The role of Harry, originated by Elliot Gould, plays to all of Fontana’s strengths as both solid dramatic actor and one of our top musical theater performers. His vocals are powerful, and he plays Harry’s ruthless charm to the hilt. He never sidesteps the reprehensible aspects of the character, a real bastard who makes other Broadway antiheroes like “Pal Joey” look like saints by comparison. The others are uniformly superb, including the great Kuhn in Lillian Roth’s original role. She’s the very picture of motherly devotion, and her voice is as lustrous as ever. 

Jones is lovely and believable as the devoted Ruthie, and all her numbers are standouts including her angry delivery of “On My Way to Love” with Fontana. Joy Woods plays Harry’s sultry showgirl mistress with requisite glamor and sex appeal. 

Julia Lester -- so memorable as Little Red Ridinghood in last season’s “Into the Woods” revival -- socks over her “Miss Marmelstein” number with showstopping charisma and avoids all the familiar Streisand inflections of the song to make it her very own. 

As Harry’s duped partners, Hildreth and Chanler-Berat are outstanding, and beyond the more serious aspects of their roles, each have some delightfully light musical moments: Hildreth, in duet with Woods, on “What’s In It For Me?” and Chanler-Berat on “Have I Told You Lately?” with the marvelously empathetic Sarah Steele as Meyer’s supportive wife. Also outstanding are Adam Grupper as factory manager Pulvermacher and Eddie Cooper as Harry’s original business partner Tootsie.

Cullman uses the CSC space with great dexterity and his staging has real dramatic momentum, seamlessly integrated with Ellenore Scott’s balletic choreography featuring some hora-inspired moves to match Rome’s Jewish inflected score, weaving among the versatile table motif of Mark Wendland’s scenic design. Ann Hould-Ward’s costumes are period perfect. 

Music Director Jacinth Greywoode’s chamber orchestrations and David Chase’s arrangements of the score are highly satisfying, and I didn’t miss the lusher Broadway charts one bit. 

(CSC, 136 East 13 Street; 212-677-4210 or; through December 17)

Photos by Julieta Cervantes:

Top: (l.-r.) Rebecca Naomi Jones and Santino Fontana 

Below: Julia Lester

Friday, November 10, 2023

The Frogs (MasterVoices)

By Harry Forbes

Once again, conductor/director Ted Sperling and his MasterVoices forces, have triumphed with a Sondheim work, after their winning “Anyone Can Whistle” last year. “The Frogs” is an anomaly in Sondheim’s catalog, hardly a traditional musical, but more a choral piece, or so it was when first performed at Yale in 1974, and later recorded by Nonesuch, though the work was given more traditional structure in its 2004 production by Lincoln Center Theater. 

Nathan Lane, who starred in that Lincoln Center mounting, and hosted the MasterVoices semi-stage concert, in fact, had adapted Burt Shevelove’s original script (based on Aristophanes’ ancient Greek comedy) for that production, and Sondheim reworked and expanded the music. The result, as the MasterVoices presentation demonstrated, was alternately hilarious and profound.

For this past weekend’s three-performance run, the blue-chip cast members excelled in their respective roles. 

Douglas Sills took on Lane’s original part of Dionysos, the god of Theater and Wine, with distinction. In brief, Dionysus travels to Hades with his slave Xanthias (a funny Kevin Chamberlin) in order to bring George Bernard Shaw back to earth to help mankind. But after a competition between Shaw and Shakespeare (Eurpides and Aeschylus in the source material), the Bard’s poetic skill wins the day. Shaw was persuasively embodied by Dylan Baker who delivered a masterful recitation of one of St. Joan’s fervent speeches, while Jordan Donica offered a beautifully spoken Will Shakespeare and sang Sondheim’s moving setting of “Fear No More” gorgeously.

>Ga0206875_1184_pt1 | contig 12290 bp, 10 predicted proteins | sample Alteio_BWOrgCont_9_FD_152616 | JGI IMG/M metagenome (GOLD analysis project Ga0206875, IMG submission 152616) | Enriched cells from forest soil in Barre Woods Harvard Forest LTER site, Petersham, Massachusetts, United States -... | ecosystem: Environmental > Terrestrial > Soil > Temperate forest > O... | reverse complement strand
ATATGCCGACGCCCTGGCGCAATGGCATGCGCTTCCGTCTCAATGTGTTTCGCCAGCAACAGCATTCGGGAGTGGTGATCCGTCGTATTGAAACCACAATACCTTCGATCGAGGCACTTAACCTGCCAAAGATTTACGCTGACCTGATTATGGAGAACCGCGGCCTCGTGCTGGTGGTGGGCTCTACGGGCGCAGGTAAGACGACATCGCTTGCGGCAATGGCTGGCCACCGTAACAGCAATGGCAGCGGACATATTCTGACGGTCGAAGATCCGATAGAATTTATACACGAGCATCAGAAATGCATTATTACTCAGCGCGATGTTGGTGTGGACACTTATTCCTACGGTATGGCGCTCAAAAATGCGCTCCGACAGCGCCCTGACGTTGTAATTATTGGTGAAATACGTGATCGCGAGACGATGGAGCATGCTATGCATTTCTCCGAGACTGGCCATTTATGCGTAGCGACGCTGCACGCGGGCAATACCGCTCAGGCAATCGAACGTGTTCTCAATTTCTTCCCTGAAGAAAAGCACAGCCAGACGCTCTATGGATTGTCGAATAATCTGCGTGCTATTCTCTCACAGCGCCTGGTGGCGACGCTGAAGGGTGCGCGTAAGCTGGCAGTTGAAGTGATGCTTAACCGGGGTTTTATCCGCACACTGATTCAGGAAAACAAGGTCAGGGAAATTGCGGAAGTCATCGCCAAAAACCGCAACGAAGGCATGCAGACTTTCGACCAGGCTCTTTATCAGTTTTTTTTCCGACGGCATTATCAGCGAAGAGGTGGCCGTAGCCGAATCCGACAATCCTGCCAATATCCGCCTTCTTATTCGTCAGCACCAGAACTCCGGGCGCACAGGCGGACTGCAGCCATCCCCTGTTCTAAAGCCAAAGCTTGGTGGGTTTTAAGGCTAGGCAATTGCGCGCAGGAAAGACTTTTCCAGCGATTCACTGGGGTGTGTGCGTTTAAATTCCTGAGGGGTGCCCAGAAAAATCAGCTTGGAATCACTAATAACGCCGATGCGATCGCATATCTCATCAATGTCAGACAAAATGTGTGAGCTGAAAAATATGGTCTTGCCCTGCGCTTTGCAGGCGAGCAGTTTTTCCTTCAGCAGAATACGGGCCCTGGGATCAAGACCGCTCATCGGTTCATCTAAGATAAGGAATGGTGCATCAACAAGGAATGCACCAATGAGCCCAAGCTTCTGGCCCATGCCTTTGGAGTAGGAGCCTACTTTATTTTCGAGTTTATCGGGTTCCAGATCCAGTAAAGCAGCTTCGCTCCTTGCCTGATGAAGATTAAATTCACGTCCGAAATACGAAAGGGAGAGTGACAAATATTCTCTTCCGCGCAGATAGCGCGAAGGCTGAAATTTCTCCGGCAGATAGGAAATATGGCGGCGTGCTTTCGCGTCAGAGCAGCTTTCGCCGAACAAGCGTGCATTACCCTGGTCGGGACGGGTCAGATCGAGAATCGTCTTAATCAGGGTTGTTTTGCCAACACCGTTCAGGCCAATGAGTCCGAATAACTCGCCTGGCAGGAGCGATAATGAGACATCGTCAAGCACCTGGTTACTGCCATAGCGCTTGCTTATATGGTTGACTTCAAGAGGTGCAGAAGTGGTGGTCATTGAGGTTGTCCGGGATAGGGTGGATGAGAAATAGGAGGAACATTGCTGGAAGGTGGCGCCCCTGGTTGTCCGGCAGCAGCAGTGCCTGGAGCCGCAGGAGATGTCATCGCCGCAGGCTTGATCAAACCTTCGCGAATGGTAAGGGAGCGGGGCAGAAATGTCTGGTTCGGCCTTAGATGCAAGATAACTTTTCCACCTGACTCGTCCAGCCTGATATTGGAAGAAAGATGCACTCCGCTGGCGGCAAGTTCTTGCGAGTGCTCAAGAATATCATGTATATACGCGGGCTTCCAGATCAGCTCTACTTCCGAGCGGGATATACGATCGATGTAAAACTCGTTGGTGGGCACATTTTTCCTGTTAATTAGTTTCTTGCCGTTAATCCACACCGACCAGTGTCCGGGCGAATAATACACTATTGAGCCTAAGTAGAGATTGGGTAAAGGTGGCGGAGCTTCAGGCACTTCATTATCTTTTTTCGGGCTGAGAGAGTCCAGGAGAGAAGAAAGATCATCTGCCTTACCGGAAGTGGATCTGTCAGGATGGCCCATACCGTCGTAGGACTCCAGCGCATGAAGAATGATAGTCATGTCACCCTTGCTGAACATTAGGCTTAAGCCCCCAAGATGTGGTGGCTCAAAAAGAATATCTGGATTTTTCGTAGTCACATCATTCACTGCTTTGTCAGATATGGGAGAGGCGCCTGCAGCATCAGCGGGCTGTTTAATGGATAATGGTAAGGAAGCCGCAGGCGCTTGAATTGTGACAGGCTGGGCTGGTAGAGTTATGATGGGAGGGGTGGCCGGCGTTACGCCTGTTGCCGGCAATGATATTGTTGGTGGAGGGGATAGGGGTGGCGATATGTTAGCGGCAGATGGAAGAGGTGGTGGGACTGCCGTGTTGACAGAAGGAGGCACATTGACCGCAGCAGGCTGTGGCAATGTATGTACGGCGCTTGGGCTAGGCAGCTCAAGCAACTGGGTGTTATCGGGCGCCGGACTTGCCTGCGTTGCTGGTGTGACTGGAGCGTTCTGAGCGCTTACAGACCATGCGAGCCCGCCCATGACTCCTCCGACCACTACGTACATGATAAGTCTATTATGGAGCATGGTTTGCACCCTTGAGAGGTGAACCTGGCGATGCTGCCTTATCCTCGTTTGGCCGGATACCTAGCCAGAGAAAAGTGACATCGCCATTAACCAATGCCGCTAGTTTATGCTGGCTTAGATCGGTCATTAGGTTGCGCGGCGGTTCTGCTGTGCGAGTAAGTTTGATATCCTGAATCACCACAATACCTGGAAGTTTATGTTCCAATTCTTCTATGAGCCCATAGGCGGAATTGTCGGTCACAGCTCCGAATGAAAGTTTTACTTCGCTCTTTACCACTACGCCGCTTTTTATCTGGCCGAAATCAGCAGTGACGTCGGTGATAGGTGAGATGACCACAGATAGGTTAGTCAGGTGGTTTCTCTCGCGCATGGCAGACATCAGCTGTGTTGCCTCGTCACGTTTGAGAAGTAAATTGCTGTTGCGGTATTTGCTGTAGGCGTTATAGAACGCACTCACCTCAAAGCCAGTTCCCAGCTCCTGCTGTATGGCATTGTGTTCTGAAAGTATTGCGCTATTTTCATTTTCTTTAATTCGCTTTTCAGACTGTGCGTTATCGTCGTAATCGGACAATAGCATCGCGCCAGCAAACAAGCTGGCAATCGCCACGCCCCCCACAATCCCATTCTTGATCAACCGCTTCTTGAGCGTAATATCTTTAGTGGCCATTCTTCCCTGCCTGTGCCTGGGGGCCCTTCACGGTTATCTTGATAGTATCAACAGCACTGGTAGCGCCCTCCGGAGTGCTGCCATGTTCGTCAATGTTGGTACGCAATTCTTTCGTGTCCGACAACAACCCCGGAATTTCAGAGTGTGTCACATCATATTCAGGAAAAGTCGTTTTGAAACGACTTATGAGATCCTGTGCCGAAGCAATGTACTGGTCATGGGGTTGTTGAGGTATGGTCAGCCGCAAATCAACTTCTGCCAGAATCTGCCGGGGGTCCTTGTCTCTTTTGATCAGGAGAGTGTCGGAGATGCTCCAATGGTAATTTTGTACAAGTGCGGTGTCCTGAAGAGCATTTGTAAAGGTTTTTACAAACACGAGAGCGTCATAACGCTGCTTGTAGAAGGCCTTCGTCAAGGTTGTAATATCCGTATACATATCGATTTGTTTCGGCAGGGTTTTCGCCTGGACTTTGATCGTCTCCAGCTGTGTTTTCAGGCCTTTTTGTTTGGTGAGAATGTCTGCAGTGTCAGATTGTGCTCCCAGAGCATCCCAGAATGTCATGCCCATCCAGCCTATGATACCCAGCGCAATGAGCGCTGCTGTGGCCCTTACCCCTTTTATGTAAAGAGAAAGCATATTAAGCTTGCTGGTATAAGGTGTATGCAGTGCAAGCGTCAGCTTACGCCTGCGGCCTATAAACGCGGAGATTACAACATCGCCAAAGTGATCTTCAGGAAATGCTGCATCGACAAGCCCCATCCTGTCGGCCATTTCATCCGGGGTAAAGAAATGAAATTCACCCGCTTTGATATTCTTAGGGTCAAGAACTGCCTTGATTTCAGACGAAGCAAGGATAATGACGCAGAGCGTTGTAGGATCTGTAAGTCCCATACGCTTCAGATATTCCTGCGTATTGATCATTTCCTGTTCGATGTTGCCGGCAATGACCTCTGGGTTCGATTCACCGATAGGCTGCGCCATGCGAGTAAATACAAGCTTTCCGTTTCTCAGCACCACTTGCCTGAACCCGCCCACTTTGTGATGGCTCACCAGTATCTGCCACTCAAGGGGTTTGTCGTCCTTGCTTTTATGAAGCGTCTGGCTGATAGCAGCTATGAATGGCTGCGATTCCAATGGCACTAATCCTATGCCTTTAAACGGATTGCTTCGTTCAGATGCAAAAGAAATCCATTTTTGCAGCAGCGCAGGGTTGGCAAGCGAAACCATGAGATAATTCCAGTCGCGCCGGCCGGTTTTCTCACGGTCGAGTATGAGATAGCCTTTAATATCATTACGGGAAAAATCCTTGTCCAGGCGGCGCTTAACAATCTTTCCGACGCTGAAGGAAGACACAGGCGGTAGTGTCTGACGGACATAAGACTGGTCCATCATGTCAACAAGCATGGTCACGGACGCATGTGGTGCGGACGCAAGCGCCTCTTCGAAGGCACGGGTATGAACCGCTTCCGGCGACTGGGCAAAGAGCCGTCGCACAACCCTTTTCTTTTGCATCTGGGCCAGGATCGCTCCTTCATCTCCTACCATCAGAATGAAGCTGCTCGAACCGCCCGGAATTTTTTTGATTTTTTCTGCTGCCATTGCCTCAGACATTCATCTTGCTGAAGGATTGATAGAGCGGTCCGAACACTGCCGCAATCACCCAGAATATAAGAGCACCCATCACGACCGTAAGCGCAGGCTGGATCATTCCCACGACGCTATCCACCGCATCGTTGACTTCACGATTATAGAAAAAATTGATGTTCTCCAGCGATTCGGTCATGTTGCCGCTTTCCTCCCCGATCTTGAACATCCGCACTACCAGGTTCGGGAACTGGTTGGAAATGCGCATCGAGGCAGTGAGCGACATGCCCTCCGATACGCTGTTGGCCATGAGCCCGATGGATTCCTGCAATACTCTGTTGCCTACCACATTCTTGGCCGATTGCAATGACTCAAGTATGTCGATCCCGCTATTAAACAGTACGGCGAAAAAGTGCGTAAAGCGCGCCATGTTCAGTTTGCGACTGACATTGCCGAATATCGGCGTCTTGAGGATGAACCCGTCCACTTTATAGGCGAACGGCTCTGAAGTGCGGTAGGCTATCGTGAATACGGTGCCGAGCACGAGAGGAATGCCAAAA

Marc Kudisch was in fine form as Dionysos’s preening half-brother Heracles (aka Hercules), flexing his muscles and, at one point, easing down into an impressive split. Chuck Cooper was most amusing as boatman Charon who rows the pair across the River Styx. And Peter Bartlett was a hoot recreating his 2004 role as the campiest of Plutos, delivering each line for maximum drollery. Candice Corbin had a brief but deeply moving turn as Dionysos’ late wife Ariadne. 

Lainie Sakakura devised some very apt choreography for the excellent dancers who played the eponymous frogs and Dionysian revelers. 

Though apart from the very funny “Invocation and Instructions to the Audience” (here updated with the inclusion of, among other annoyances, a cell phone admonition), none of the other numbers have gotten much stand-alone play. Still, every song in the show bears that treasurable Sondheim stamp, with unmistakable echoes of tunes from the better-known Sondheim classics.

Sperling’s conducting was expertly attuned to Sondheim’s musical language,  while the MasterVoices chorus sounded glorious, positioned, as they were, on three tiers. The whole enterprise made an even better case for the show than what I remembered seeing at the Vivian Beaumont 20 years ago.

The score, nicely varied, and at times as stirring as the great "Sunday" ensemble in “Sunday in the Park with George,” was a pleasure to hear, especially when performed so definitively. 

Lane’s narration, which began with a brief history of the show and his involvement in it, was expertly done, and never detracted but only enhanced the centerstage action. 

(Rose Theater, Jazz at Lincoln Center; 10 Columbus Circle;;; Nov. 3 & 4 only)

Photo by Erin Baiano: (l.-r.) Marc Kudisch, Kevin Chamberlin, and Douglas Sills